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Tuesday, 2 February 2016
Page: 39

Mr SHORTEN (MaribyrnongLeader of the Opposition) (14:11): On behalf of our Labor family, I pay my respects to a proud son of our movement and a great leader of South Australia. John Bannon was a man apart—an introvert in an industry dominated by extroverts, a traditionalist who modernised his state, a historian focused on the future, a distance runner who rose to the Premier's office at a sprinter's pace and a modest man with much to be proud of.

When John was just 16 his family was rocked by tragedy when his 10-year-old brother Nicholas got lost on a family bushwalk in the Flinders Ranges. Despite a massive search effort, his body would not be recovered for two years. This loss left a deep mark on John. Many friends believed that his famous unstinting determination was drawn in part from a sense of duty to his brother's memory.

As South Australia's longest-serving Labor Premier, John transformed the state into a competitive economy and Adelaide into a very modern city. Arguably, he was the father of the submarine industry in Australia when he brought it to South Australia. John Bannon cleared the way for mining work at Roxby Downs. Along with a casino and a grand prix, he gave Adelaide a new sense of itself and a new sense of self-confidence. John's belief in his state as a place worthy of big events did not end when he left office. It underwrote his 15 years as a member of the South Australian Cricket Association board. And just as his passion for progress drove his work on the National Indigenous Cricket Advisory Council, it drove his belief in better engaging remote communities through sport.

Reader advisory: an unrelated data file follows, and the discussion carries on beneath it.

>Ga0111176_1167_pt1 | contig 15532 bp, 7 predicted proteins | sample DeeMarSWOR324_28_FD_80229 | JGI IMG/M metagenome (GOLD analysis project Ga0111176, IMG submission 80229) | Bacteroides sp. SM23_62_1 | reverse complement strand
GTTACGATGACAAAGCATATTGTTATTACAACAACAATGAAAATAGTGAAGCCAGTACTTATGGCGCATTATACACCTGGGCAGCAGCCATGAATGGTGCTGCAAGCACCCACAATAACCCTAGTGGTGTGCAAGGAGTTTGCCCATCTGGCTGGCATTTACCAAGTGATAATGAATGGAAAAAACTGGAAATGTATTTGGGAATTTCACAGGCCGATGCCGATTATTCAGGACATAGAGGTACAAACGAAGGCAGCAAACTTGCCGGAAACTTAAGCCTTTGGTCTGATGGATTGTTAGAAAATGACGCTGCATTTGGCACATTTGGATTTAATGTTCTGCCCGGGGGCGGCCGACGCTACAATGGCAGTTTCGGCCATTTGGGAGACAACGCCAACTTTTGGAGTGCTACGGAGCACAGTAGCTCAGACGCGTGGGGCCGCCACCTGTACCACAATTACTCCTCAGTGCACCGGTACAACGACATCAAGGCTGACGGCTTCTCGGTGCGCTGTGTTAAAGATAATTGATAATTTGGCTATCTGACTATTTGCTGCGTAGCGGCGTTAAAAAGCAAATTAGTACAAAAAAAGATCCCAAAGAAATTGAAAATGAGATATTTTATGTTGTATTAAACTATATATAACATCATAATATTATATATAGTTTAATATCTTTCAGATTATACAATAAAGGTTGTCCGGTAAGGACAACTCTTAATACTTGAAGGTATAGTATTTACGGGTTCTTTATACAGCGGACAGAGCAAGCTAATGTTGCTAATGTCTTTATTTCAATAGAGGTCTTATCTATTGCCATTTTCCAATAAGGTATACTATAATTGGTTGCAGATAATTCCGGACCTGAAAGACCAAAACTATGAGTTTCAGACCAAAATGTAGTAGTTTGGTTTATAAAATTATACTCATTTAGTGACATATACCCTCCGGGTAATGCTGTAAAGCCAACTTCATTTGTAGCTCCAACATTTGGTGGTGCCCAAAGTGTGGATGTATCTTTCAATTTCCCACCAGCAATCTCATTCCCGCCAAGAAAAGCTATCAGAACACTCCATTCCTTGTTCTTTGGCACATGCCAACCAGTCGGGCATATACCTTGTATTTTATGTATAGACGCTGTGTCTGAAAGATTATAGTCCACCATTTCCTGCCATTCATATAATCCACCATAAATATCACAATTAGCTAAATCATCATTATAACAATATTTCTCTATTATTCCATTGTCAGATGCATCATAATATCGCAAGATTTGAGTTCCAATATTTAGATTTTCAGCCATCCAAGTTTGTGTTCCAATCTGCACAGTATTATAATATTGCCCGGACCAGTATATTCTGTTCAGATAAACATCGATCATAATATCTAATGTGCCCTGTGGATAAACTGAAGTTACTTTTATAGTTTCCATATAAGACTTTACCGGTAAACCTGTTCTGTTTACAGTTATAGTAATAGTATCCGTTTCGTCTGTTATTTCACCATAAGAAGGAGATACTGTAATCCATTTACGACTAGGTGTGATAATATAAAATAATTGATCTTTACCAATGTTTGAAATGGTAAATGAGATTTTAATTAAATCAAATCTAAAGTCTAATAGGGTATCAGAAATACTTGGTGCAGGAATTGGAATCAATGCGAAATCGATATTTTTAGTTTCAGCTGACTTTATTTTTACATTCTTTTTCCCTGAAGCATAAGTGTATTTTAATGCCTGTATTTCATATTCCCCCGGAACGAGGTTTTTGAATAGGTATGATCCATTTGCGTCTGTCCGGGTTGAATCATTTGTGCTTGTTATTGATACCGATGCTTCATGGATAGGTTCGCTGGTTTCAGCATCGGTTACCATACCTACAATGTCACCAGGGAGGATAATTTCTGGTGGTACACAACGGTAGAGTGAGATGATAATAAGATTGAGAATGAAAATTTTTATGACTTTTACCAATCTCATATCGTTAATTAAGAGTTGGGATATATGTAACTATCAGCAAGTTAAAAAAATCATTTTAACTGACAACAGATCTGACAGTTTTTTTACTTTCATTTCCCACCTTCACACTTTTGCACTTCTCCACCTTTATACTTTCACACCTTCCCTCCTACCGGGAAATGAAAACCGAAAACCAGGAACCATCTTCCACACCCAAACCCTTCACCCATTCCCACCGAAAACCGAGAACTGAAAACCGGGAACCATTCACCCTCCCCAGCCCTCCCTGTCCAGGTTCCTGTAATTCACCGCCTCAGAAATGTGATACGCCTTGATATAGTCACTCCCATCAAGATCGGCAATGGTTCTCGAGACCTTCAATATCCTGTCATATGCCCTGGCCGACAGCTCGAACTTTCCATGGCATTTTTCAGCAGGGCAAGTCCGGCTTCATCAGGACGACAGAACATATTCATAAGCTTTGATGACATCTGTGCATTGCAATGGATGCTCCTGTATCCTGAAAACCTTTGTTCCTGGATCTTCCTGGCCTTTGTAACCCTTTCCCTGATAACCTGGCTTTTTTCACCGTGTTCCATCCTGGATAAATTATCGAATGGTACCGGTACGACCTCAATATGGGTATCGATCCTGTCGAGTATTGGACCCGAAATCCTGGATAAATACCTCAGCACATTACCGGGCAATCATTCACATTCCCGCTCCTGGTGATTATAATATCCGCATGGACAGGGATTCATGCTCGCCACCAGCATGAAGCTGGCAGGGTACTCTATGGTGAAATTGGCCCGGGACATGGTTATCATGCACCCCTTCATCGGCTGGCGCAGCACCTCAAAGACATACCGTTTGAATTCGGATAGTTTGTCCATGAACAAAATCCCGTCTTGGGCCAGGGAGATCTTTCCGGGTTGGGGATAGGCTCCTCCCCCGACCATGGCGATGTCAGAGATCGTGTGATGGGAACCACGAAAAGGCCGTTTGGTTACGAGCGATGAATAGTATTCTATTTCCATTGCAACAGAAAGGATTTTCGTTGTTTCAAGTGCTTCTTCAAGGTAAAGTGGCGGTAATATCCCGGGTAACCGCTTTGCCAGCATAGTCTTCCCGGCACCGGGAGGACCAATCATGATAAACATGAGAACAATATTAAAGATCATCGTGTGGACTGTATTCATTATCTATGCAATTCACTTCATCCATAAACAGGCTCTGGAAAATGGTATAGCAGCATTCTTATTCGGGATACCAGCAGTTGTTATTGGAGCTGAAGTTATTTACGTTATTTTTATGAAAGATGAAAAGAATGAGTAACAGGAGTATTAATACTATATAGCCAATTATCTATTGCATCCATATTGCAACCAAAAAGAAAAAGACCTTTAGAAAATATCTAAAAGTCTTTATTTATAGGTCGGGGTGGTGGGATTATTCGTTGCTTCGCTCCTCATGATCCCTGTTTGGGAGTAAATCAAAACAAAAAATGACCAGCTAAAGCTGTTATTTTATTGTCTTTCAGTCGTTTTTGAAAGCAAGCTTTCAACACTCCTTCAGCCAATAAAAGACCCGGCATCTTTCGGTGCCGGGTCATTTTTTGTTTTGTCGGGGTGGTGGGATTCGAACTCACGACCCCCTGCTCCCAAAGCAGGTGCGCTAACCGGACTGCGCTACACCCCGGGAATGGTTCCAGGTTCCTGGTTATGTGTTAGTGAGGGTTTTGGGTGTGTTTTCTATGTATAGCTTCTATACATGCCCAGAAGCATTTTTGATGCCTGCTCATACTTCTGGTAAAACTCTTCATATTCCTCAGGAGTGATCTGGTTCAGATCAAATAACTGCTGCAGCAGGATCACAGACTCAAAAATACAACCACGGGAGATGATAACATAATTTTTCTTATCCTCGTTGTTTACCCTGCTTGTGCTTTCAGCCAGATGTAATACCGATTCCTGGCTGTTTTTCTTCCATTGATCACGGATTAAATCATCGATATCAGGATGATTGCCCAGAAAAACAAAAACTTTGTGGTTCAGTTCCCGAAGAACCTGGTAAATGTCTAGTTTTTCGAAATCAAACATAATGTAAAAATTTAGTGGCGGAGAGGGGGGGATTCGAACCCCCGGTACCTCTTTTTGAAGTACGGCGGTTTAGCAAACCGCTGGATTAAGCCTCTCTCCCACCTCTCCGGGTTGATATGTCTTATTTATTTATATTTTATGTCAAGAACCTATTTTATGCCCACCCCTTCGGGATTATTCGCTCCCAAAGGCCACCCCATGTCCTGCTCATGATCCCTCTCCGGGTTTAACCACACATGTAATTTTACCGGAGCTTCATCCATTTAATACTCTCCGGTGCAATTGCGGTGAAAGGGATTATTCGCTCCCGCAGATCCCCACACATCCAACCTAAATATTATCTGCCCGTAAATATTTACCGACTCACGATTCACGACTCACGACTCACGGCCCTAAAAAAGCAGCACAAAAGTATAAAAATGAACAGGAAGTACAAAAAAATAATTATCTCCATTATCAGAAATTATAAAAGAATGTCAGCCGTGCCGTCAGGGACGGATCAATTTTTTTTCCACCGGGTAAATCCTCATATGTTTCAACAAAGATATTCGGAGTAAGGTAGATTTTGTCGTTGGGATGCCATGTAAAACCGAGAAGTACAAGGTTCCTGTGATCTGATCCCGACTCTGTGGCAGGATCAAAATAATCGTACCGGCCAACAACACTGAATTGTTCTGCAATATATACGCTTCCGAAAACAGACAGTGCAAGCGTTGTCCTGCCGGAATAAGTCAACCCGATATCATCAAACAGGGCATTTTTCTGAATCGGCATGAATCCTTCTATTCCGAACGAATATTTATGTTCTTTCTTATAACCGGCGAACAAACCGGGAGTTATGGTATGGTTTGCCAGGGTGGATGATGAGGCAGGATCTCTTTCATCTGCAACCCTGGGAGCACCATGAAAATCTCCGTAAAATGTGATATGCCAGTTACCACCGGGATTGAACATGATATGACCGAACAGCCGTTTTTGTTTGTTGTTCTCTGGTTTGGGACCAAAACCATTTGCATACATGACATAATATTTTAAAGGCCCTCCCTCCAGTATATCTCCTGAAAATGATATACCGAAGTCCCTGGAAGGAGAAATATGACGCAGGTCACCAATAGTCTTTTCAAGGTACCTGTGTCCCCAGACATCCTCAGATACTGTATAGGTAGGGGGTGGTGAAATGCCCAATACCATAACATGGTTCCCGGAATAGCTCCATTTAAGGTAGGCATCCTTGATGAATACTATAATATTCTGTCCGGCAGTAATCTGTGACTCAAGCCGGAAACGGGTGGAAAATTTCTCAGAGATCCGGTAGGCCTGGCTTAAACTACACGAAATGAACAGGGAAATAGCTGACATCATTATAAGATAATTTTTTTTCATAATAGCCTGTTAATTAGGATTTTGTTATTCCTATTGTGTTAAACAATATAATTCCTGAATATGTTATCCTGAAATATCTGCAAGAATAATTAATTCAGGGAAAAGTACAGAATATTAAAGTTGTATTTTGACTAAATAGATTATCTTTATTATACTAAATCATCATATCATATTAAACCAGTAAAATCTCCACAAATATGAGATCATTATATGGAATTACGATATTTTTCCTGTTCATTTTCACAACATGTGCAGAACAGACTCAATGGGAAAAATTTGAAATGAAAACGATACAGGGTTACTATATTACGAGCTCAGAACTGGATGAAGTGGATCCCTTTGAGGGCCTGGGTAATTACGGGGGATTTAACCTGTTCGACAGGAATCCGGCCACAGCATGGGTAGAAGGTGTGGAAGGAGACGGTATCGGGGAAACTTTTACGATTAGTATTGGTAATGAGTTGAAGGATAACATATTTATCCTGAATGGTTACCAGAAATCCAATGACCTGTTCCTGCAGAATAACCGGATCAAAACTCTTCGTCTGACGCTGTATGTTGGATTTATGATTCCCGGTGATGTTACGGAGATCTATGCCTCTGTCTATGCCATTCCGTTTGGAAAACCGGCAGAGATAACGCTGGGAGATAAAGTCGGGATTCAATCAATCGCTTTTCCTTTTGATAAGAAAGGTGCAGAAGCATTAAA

As the Prime Minister said, at John's funeral his daughter Victoria spoke of her father's lifelong love of running. Incredibly, between 1969 and 2007, he completed 28 Adelaide marathons—11 of them under the three-hour mark. Victoria asked how her father kept going. He replied: 'The decision to stop or keep going should never come up. You decide at the start how far you want to go, and that is how far you go. This is at the core, I believe, of the beliefs that made him, John Bannon, a great Premier, a strong reformer, a champion for progress. It gave him the fortitude and integrity to accept full responsibility for the collapse of the state bank when so many other individuals and events actually owned a share of the crisis.

John Bannon has earned his place in the pantheon of Labor heroes. He has served his state with honour and he filled every unforgiving minute with 60 seconds worth of distance run. We remember him. We honour him. May he rest in peace.

The SPEAKER: As a mark of respect to the memory of John Bannon, I ask all present to signify their approval by rising in their places.

Honourable members having stood in their places—

The SPEAKER: I thank the House.